When people ask what my favorite fish is to catch, they expect me to say billfish, bonefish, tarpon, striped bass, redfish or another popular species. They are often surprised by my answer.
I tell them that the ultimate challenge to me lies in catching a free-swimming fish that I can see. It doesn’t matter whether I am using live bait, dead bait or artificials. And, I don’t care if I am trolling, drifting, anchored or standing on shore. The task centers on hooking and landing a fish on or near the surface that I can see.
I have never had much interest in any type of tournament or contest. If I find a fish swimming at or near the surface, it lights my competitive fires. Since the fish is on the move, it won’t be in casting range very long. I may only get one shot or possibly two. It’s a disappointment when my casts are on target but the fish I am trying to catch has lockjaw or I just can’t find the trigger mechanism to make it strike.
Those of us who have fished a long time have learned that fishing is a game of minor variations. The difference between a blitz and a bust may be extremely simple. One minor change in tackle or technique can turn defeat into victory. You might have to use lighter line, a shorter leader, or modify the speed of retrieve if you are using artificials. Perhaps it is a momentary pause shortly after you start the retrieve. Try vibrating your wrist on the rod hand to make the lure flash underwater. Above all, it’s vital to be observant. And that also means checking other boats and anglers to see what they are doing.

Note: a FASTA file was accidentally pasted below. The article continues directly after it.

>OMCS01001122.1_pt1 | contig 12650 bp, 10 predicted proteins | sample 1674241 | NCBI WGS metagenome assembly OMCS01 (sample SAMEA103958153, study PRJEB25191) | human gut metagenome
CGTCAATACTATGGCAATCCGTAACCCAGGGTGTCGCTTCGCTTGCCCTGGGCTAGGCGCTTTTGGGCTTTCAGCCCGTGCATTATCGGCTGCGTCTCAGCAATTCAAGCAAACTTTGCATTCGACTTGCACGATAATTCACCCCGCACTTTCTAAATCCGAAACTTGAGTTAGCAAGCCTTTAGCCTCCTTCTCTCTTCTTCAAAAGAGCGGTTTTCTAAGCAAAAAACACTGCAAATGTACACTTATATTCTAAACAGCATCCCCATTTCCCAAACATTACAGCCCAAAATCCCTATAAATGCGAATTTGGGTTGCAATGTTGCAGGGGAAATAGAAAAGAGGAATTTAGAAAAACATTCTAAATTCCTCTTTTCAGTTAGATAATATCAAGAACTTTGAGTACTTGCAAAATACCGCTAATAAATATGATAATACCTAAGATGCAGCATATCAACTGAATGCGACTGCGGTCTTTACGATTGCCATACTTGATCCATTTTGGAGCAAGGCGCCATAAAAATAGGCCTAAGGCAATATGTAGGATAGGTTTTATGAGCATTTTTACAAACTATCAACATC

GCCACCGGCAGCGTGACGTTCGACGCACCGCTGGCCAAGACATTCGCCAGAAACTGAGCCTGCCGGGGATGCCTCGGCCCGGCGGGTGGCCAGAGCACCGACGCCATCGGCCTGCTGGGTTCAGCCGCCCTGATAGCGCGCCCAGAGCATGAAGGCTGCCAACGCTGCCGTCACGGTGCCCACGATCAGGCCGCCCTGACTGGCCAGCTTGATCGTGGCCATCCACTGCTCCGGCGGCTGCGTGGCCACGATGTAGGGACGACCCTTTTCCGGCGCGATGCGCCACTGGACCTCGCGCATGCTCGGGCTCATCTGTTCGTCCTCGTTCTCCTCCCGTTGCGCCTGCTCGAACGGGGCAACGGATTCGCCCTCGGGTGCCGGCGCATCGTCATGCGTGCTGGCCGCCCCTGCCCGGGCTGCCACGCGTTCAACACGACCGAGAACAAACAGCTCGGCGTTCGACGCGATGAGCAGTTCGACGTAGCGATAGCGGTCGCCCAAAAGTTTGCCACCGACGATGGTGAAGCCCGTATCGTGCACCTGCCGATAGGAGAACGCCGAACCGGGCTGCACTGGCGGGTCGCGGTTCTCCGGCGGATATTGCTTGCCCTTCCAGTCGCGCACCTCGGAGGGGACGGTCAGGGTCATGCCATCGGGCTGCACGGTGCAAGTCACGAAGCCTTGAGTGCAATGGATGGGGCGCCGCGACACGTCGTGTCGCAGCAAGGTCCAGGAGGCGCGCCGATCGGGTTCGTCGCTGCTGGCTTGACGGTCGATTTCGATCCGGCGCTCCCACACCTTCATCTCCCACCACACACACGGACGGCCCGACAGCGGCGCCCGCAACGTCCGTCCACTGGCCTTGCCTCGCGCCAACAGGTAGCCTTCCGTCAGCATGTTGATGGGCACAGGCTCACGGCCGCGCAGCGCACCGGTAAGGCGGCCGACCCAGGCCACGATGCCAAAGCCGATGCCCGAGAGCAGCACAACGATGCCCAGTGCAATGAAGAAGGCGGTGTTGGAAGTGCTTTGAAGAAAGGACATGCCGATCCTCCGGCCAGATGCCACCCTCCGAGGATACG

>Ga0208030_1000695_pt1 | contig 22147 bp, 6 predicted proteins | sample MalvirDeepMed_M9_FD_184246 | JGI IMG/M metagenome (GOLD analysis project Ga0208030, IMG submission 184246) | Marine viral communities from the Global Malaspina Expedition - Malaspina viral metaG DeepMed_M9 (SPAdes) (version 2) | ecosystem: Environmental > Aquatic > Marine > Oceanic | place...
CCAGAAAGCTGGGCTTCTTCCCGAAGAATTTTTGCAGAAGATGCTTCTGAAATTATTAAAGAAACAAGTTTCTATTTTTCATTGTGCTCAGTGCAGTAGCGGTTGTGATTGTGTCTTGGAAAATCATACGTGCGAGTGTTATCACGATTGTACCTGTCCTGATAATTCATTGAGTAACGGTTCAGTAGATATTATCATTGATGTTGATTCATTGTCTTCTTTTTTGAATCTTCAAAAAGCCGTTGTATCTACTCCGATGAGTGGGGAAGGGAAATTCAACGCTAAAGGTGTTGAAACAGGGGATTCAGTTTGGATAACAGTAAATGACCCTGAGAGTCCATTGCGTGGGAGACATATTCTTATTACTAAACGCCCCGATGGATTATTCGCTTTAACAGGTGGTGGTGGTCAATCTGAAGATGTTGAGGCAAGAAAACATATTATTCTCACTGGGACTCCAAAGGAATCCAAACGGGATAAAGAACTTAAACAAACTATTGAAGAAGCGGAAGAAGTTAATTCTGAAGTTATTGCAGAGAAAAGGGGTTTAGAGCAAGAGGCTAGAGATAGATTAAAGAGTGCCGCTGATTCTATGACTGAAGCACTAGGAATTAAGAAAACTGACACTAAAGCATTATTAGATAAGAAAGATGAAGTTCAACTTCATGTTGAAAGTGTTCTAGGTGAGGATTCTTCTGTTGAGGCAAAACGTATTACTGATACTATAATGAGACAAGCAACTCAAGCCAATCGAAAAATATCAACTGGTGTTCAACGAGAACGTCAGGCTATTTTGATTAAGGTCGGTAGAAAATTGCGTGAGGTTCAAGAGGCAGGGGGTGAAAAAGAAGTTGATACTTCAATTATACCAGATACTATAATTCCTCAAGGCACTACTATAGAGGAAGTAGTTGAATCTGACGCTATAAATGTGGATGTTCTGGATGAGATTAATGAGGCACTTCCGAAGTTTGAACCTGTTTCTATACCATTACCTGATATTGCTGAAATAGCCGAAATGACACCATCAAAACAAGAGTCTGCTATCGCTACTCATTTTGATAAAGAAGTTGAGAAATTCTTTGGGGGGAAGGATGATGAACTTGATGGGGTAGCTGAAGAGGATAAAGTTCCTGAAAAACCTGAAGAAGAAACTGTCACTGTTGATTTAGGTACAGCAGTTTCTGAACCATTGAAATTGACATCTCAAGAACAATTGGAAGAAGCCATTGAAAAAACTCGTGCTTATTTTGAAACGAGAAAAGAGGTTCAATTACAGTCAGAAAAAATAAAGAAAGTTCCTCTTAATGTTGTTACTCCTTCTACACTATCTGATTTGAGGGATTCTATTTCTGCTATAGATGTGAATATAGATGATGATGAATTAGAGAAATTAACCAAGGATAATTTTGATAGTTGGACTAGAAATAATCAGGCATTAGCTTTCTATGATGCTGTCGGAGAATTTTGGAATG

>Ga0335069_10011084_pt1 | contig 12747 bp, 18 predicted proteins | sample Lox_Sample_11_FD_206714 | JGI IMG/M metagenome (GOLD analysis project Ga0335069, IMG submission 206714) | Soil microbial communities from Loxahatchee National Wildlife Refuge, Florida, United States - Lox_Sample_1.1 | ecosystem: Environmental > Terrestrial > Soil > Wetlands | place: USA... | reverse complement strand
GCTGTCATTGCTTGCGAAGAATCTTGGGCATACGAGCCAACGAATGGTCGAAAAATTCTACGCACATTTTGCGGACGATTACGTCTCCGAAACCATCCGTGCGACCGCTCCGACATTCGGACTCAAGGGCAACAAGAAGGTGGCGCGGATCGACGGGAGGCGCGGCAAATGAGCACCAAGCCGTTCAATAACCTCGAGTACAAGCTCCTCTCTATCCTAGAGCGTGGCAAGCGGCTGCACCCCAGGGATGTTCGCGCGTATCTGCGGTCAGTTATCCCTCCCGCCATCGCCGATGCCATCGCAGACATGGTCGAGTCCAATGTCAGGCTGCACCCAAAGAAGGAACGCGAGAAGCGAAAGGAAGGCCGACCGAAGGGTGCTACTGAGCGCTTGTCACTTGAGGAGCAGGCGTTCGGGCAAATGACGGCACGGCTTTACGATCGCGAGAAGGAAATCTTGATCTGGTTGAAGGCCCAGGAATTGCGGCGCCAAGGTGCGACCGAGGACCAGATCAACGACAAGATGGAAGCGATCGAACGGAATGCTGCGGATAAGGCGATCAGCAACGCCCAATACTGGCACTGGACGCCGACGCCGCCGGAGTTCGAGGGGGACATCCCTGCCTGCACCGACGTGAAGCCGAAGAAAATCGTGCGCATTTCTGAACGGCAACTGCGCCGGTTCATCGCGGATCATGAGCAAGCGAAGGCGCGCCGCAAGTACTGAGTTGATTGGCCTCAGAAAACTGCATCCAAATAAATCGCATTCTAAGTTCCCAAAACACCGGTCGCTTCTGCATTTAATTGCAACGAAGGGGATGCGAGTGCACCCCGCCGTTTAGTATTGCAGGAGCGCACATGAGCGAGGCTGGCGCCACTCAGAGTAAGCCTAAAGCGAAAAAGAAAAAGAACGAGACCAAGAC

There is no better time to study fish behavior than when you can see your quarry and can watch its reactions to your attempt to elicit a strike. If you analyze what you have witnessed, it will help you use the knowledge to catch fish when they are not visible. You also need to understand that maintaining the cutting edge as you would when you see your quarry is not easy. When action is slow, it takes determination to fish with the same excitement as you do when your target is right in front of you.
When you are presenting a bait or lure to a fish on the surface, your offering must look like it is trying to escape from the predator. If the fish thinks its prey is charging it, you can bet your quarry will spook. Let me stress again that it must look to the predator (and not to you) that its prey is trying to escape. And, if you are presenting an offering to a school of fish, you want it to move in the same basic direction as the school rather than toward it.
Everybody has good days and bad days on the water, but to achieve success on the tough days, you have to work even harder. Newcomers to fishing often believe that the experts harbor secret lures and techniques that are closely guarded. The truth is that they work harder at catching fish than most people, and they keep changing their approach until they are successful. Try it!
by Mark Sosin